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Male and female pattern baldness

baldnessHair loss affects approximately 70 % of men and is progressively becoming a problem which also affects the female subjects, which once seemed almost immune.
The hair falls out due to intoxication of their roots. Baldness is often a symptom that reveals that the excretory organs, such as liver, skin, lungs, kidneys and lymphatic vessels, deputies to the elimination of toxins, are struggling in the expulsion of waste substances. The hair loss is therefore the result of poisoning of the organism due, in most cases, to intestinal dysbiosis, poor diet, stress, alcohol abuse and smoking, fermentation and intestinal putrefaction, vitamin deficiency and deficiency of the functionality impairment.
The predisposition to baldness is also determined by genetic factors. Even the use of certain medications and some diseases can speed up the process of hair loss.



Norwood Hamilton Scale - How to measure your hair los

norwood hamilton scaleIn the fifties, Dr. James B. Hamilton has prepared a special scale for the classification of androgenetic alopecia, then picked up and adapted by Dr. O'tar Norwood in 1975, which added some intermediate levels in the progression of hair loss.
Unlike the female pattern baldness, in males, baldness is characterized by hair loss in upper areas and fronto-parietal. Today, the Hamilton-Norwood scale is effectively sought to classify baldness in men and identifies seven levels of advancement of androgenetic alopecia male.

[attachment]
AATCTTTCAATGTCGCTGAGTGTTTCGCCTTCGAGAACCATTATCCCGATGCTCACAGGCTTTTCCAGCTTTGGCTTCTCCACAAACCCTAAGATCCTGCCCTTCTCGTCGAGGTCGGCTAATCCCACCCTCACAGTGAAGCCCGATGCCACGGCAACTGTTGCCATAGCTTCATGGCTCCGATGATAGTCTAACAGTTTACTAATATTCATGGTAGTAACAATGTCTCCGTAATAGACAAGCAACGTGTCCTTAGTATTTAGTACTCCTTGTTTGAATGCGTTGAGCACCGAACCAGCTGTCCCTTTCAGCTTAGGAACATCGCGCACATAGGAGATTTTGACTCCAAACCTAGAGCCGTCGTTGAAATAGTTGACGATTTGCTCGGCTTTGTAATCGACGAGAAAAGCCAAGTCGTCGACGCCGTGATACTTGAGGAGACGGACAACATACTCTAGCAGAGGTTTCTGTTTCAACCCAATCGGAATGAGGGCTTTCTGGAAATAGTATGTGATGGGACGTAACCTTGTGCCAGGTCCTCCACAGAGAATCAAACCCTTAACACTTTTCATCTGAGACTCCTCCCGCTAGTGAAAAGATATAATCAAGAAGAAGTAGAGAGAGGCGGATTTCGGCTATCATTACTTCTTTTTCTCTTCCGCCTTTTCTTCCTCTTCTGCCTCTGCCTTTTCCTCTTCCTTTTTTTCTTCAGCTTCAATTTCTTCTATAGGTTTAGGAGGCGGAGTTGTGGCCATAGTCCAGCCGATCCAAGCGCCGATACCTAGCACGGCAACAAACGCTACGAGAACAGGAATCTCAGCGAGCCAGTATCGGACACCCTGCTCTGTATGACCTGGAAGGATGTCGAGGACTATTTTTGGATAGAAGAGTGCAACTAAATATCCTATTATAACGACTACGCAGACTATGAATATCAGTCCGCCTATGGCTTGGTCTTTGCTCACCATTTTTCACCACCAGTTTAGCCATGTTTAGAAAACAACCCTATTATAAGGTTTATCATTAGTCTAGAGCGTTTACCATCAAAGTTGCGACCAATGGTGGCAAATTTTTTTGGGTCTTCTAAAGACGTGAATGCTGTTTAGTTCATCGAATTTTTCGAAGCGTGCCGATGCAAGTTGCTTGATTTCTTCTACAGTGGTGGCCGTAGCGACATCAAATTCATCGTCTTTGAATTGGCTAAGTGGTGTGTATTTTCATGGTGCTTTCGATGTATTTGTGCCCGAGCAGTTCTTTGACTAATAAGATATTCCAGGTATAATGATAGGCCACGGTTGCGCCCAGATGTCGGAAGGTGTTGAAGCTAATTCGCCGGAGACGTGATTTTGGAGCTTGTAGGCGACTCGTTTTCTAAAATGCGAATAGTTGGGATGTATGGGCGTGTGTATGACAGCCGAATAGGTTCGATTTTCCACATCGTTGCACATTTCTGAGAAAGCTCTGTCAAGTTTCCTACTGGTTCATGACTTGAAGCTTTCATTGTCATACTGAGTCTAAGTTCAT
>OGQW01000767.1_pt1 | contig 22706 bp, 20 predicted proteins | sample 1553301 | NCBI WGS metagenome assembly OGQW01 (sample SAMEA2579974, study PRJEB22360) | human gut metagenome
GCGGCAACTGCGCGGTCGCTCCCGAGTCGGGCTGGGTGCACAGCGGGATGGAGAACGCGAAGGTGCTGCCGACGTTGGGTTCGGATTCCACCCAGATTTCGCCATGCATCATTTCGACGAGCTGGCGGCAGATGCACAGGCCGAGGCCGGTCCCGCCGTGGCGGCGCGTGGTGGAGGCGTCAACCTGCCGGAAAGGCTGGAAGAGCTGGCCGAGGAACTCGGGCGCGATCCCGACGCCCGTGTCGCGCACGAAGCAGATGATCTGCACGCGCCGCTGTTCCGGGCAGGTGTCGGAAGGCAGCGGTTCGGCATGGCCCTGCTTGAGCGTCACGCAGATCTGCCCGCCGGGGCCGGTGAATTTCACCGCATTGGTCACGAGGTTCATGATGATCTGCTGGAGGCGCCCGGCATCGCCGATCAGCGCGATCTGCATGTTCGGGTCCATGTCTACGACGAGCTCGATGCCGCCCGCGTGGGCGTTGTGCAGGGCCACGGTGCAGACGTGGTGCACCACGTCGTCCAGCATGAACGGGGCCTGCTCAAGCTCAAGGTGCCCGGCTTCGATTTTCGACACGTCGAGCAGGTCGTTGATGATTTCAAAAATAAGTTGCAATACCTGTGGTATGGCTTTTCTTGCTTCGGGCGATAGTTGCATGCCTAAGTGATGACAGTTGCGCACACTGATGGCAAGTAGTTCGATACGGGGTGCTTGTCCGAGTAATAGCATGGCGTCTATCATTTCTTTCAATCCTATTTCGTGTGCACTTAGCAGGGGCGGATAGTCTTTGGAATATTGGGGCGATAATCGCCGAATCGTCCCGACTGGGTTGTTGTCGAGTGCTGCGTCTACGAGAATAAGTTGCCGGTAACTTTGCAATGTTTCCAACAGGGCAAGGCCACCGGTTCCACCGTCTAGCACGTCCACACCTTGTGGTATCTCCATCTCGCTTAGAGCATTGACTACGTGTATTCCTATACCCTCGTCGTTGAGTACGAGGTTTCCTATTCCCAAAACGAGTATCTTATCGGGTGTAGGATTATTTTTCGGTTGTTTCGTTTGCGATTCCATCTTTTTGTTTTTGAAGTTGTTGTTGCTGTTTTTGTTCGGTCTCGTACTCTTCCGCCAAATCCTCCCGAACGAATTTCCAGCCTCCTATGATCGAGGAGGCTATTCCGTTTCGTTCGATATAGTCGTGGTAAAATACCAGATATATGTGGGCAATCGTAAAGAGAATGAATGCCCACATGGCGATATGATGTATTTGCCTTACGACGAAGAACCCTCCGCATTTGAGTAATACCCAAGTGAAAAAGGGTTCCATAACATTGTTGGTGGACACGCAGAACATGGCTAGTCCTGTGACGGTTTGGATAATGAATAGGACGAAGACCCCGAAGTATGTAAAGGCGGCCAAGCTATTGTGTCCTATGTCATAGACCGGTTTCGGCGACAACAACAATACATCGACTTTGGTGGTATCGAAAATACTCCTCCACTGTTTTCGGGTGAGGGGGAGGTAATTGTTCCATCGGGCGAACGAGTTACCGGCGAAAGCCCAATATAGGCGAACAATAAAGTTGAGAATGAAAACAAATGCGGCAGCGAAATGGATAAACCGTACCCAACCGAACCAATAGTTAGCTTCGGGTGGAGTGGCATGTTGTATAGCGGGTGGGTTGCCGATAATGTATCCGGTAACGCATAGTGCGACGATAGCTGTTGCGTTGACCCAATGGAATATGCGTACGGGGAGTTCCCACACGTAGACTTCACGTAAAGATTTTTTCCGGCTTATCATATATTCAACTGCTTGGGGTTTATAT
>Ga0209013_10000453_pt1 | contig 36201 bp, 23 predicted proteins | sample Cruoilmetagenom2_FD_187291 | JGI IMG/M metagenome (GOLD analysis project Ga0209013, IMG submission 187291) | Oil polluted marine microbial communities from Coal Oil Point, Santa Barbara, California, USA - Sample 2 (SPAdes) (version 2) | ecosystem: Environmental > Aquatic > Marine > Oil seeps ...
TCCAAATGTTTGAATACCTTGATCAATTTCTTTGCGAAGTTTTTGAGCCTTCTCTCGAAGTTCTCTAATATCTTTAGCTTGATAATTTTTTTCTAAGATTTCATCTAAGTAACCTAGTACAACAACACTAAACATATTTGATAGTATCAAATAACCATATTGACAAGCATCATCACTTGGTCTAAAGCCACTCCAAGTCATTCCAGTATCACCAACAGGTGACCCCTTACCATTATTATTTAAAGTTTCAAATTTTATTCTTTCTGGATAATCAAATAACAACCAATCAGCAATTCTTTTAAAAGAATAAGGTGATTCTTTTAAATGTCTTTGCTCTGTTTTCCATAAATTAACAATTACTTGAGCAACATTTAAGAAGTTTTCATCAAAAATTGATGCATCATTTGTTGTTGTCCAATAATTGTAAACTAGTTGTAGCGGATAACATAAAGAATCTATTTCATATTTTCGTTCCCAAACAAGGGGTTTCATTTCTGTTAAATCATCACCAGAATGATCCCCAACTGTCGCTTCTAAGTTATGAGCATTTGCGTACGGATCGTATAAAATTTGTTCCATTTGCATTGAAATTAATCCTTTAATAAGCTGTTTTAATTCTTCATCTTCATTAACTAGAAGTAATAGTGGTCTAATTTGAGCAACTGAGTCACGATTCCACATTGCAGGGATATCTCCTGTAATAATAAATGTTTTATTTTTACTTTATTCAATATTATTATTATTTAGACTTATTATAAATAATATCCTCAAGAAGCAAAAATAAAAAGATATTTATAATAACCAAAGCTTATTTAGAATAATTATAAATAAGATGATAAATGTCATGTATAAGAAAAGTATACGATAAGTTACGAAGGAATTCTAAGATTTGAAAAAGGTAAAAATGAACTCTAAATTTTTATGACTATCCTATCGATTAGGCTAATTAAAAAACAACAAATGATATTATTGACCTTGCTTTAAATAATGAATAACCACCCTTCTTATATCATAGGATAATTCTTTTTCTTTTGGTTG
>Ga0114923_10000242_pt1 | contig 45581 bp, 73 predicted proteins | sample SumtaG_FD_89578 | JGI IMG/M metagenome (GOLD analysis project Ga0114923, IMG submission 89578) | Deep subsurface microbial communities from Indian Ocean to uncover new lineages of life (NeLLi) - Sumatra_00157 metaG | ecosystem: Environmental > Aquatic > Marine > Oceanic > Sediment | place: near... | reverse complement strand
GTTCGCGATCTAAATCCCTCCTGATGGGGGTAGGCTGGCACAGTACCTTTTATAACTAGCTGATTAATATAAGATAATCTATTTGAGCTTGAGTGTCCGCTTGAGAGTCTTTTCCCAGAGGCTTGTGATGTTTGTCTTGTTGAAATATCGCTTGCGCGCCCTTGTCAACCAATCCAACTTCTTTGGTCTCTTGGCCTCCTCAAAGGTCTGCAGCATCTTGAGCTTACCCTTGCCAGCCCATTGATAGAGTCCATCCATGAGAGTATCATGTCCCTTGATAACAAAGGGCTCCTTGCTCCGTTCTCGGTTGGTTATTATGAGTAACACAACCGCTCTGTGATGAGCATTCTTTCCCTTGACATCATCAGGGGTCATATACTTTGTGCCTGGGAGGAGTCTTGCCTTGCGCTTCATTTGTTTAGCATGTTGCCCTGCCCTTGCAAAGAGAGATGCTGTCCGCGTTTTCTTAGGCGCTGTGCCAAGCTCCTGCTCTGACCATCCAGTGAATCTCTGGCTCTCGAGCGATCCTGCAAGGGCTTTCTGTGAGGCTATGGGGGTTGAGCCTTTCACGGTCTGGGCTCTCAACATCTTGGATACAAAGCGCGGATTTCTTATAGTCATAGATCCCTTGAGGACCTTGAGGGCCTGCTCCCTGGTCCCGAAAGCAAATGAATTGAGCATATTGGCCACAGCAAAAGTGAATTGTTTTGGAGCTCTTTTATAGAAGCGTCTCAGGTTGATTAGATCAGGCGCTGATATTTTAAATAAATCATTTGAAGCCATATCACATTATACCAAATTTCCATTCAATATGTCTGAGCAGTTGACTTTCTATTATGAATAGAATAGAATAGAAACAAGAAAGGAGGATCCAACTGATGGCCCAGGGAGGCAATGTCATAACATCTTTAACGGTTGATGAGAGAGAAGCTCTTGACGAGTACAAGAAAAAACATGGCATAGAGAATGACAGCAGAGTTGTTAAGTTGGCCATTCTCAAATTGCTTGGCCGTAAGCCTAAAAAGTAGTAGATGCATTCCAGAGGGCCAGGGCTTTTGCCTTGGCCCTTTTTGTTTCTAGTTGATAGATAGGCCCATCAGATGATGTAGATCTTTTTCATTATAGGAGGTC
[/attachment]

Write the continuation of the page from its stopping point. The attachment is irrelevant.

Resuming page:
It starts from Stage I in which there is a significant baldness, but begins to show the receding hairline. In Stage II the recession hairline becomes more evident in the fronto-temporal region. Starting from Stage III can talk about baldness as a full-blown recession in the fronto-temporal region is extended, the stempiature appear deeper and the whole area has remained semi-bald.



In the IV Stage the frontal and fronto-temporal recession becomes even more evident and thinning hair extends to the area of the summit. Arrived at the stage V, the progress of baldness is such that the area of hair that separates the region of the vertex from the fronto-temporal is extremely reduced. In Stage VI baldness in fronto-temporal regions and the summit flows in one area and thinning hair in Stage VII of the fronto-parietal area and top of the head is almost complete and we can consider bald. It remains only a small strip of hair that crowns his head sideways from ear to ear.